Mendelssohn is no mystery, rivals say, but a serious Kentucky Derby contender

Louisville, Ky. — At precisely 7:46 a.m. Thursday, the last embodiment of mystique at the 144th Kentucky Derby emerged from his screened-off barn and made his way, finally, to the track.

Since he arrived at Churchill Downs on Monday night, this would-be European conqueror had been defined mostly by his absence. No one could lay eyes on him because he was confined to the quarantine barn. None of his connections showed up to speak for him at Tuesday's post-position draw.


But the name Mendelssohn has nonetheless bubbled on the lips of fans and rival trainers alike. In lieu of appraising his physical form, they've spoken in awe of his globetrotting victories in California, Dubai and his home base of Ireland.

Most of all, they've debated whether he can finally bring an international flavor to the winner's circle at the most coveted race in the United States.


Churchill officials have done everything they can to invite a steady flow of European, Japanese and Middle Eastern contenders to the Derby. They've made the UAE Derby in Dubai a near-automatic qualifier and created a series of preps in racing-crazed Japan. They envision more robust overseas wagering on the race and on Derby futures in subsequent years.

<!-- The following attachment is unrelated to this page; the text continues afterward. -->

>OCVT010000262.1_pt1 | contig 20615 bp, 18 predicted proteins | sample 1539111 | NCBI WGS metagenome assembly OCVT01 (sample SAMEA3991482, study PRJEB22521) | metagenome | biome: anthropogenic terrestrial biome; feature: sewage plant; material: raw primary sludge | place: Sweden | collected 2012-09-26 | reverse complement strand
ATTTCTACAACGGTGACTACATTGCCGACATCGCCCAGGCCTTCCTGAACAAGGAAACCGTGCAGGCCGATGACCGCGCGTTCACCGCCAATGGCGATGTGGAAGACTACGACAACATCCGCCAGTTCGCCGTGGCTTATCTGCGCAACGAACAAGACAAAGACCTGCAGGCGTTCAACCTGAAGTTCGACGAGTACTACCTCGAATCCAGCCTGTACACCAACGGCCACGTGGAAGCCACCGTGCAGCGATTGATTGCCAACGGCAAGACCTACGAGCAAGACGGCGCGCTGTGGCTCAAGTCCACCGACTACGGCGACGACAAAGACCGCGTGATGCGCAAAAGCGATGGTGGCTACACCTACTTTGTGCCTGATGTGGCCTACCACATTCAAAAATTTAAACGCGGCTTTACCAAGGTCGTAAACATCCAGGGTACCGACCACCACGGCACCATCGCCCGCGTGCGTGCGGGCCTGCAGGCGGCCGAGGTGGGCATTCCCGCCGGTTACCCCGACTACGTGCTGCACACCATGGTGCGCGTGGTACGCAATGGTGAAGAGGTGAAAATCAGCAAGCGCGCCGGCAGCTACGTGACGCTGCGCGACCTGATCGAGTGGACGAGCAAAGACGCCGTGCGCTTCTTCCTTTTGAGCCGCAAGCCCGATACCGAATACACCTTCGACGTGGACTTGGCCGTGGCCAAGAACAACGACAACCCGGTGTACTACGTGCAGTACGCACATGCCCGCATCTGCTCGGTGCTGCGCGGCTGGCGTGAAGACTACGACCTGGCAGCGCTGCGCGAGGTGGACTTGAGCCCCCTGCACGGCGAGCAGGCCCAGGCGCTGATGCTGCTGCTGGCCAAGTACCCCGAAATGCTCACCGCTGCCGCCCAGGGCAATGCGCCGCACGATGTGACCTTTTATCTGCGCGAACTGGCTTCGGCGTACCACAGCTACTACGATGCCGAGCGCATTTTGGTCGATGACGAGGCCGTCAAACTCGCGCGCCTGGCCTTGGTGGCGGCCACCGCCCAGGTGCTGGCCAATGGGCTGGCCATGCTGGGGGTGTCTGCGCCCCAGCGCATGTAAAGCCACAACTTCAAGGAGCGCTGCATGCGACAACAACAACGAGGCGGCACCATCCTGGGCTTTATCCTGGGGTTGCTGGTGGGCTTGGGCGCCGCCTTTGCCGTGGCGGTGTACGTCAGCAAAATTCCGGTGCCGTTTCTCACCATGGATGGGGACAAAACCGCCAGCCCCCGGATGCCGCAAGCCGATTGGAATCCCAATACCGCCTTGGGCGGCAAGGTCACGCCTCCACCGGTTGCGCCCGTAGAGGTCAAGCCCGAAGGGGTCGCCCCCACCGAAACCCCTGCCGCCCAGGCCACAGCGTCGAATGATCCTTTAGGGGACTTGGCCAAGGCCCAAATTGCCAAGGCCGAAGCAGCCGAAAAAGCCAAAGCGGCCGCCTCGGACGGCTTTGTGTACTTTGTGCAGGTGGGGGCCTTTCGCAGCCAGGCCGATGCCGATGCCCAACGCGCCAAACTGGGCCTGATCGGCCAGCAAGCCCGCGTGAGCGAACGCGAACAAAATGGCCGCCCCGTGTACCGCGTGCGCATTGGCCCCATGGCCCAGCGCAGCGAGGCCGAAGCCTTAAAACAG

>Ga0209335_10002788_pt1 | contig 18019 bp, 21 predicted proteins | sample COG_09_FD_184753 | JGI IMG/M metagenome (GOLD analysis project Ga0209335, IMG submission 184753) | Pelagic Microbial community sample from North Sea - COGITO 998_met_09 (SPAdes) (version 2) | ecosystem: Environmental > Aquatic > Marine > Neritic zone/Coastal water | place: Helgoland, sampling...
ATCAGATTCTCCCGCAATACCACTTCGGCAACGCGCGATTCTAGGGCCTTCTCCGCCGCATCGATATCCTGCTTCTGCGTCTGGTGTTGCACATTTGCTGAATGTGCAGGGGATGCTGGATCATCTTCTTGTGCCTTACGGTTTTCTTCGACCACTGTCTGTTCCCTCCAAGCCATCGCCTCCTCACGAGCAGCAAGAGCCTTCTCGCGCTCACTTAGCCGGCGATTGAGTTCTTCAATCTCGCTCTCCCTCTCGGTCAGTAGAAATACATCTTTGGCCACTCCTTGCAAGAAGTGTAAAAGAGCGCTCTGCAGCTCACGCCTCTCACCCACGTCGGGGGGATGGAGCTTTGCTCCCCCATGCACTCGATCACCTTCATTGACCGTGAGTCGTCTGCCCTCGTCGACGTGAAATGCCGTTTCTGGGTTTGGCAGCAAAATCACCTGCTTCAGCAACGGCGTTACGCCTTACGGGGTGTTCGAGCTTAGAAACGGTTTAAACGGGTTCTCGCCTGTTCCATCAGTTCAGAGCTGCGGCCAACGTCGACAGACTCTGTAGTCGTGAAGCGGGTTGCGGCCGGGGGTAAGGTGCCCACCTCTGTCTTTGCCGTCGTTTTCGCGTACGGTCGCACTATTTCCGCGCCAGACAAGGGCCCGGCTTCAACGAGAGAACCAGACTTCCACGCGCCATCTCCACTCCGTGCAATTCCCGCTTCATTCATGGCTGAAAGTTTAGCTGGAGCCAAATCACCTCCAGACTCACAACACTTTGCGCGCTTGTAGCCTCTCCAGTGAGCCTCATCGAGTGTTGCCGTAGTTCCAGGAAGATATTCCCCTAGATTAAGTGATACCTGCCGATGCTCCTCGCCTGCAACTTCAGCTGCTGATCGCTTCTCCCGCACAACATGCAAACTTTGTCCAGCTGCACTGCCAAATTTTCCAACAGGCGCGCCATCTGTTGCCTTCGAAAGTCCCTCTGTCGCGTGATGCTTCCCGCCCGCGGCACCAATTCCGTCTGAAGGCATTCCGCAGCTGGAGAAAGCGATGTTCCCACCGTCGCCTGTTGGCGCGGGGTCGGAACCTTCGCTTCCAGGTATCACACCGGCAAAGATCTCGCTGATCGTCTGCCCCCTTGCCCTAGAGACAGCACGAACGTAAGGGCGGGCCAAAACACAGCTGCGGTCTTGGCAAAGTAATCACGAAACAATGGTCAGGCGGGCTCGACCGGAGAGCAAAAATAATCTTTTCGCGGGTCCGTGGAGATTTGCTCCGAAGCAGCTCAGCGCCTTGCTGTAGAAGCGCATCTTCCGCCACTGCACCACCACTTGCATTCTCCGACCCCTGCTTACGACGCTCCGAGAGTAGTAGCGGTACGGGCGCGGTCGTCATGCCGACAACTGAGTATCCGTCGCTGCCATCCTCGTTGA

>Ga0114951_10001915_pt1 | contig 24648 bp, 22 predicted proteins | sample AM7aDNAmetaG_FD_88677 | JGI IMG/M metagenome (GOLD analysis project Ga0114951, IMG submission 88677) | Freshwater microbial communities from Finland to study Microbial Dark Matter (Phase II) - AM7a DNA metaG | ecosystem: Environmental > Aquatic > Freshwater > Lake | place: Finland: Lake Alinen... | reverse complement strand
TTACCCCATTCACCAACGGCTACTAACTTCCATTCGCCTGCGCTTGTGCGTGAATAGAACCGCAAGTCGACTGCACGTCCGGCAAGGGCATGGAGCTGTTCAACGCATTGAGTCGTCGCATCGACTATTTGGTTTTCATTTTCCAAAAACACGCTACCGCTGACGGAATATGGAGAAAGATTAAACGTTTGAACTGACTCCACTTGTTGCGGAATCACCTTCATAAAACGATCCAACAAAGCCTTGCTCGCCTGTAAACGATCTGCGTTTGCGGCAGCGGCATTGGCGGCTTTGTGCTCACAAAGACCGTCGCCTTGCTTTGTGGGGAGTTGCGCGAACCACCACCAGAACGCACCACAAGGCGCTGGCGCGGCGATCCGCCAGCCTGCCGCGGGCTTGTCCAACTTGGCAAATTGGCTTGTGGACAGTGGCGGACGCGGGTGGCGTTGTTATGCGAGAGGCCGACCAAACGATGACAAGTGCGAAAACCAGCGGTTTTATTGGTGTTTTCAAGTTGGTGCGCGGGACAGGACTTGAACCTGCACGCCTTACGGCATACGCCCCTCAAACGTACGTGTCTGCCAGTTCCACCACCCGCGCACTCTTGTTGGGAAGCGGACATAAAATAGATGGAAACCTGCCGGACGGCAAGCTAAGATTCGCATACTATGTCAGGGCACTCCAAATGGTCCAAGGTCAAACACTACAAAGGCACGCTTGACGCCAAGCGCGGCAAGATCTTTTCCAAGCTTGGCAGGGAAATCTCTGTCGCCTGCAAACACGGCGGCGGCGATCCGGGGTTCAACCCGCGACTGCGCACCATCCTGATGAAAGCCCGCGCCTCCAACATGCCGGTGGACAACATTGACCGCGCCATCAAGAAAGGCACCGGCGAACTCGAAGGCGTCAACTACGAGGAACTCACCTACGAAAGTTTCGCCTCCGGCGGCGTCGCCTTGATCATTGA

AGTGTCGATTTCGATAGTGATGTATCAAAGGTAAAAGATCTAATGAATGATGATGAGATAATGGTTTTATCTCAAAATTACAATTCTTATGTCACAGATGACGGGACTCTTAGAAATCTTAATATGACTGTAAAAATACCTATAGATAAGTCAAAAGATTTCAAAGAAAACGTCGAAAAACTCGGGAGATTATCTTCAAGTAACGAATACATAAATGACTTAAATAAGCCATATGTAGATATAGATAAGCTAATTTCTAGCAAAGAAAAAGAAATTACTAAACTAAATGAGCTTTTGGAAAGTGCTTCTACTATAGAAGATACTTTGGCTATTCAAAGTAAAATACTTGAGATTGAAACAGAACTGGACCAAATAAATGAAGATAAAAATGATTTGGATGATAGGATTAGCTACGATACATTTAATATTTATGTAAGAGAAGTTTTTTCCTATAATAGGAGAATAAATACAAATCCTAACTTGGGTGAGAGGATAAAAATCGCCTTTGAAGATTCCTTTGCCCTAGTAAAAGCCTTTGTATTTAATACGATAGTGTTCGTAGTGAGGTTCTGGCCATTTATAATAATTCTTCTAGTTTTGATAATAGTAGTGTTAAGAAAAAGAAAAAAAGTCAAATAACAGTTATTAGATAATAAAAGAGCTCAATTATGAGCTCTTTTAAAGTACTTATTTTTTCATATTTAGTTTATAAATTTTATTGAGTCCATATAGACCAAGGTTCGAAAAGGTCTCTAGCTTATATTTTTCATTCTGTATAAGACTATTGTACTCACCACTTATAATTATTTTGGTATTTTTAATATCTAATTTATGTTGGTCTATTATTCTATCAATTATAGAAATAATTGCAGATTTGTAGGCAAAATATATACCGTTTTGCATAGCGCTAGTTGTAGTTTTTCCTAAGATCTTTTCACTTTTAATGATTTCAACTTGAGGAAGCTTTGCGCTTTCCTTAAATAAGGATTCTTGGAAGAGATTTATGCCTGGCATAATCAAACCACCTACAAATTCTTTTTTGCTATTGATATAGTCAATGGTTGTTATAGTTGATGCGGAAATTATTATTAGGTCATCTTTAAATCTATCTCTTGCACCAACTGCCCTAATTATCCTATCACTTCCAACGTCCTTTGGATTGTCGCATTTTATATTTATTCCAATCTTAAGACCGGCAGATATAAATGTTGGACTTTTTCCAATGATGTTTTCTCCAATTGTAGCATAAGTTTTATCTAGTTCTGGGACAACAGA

"It really adds to the event to have horses from around the world compete here," said John Asher, vice president of communications for Churchill. "The fact that Mendelssohn is here and ready to go makes it a more exciting event and a bigger conversation piece around the world. Should he run well on Saturday, I think it's all the better."

There's the rub.

Despite the open pathways, quality contenders have not streamed in from across the oceans. The last horse to train overseas in preparation for a Derby victory was Canonero II, who came from Venezuela in 1971.

Given the depressing Derby record of European-trained horses — 0-for-36, according to research by the Irish Times — it's a given that some analysts and bettors will remain skeptical of Mendelssohn right up until post time.

Remember Arazi, they might say, the French horse deemed the "second coming of Secretariat" by Time Magazine. The betting public wagered as much on him to win the 1992 Derby as on the rest of the field combined. He finished eighth.

Just understand that if you're viewing Mendelssohn as the next Arazi, you're out of step with many of the best minds on the Churchill backstretch. They look at his victory in the Breeders' Cup Turf Juvenile as evidence he can whip a good field. They see his stunning 18 ½-length victory in the UAE Derby, his debut on dirt, as proof of his brilliance. And most of all, they express deep respect for his trainer, Aidan O'Brien, his jockey, Ryan Moore, and the mighty Coolmore racing operation that stands behind them.

They are to European racing as the New England Patriots of Bill Belichick and Tom Brady are to the NFL or the New York Yankees of Joe Torre and Derek Jeter were to baseball.


"I'm not skeptical of anything Aidan and them do," said Kentucky-based trainer Dale Romans, who will saddle two horses in the Derby. "That's probably the best-run operation in the world. The way he ran in Dubai, even if he's half that good, he's still spectacular."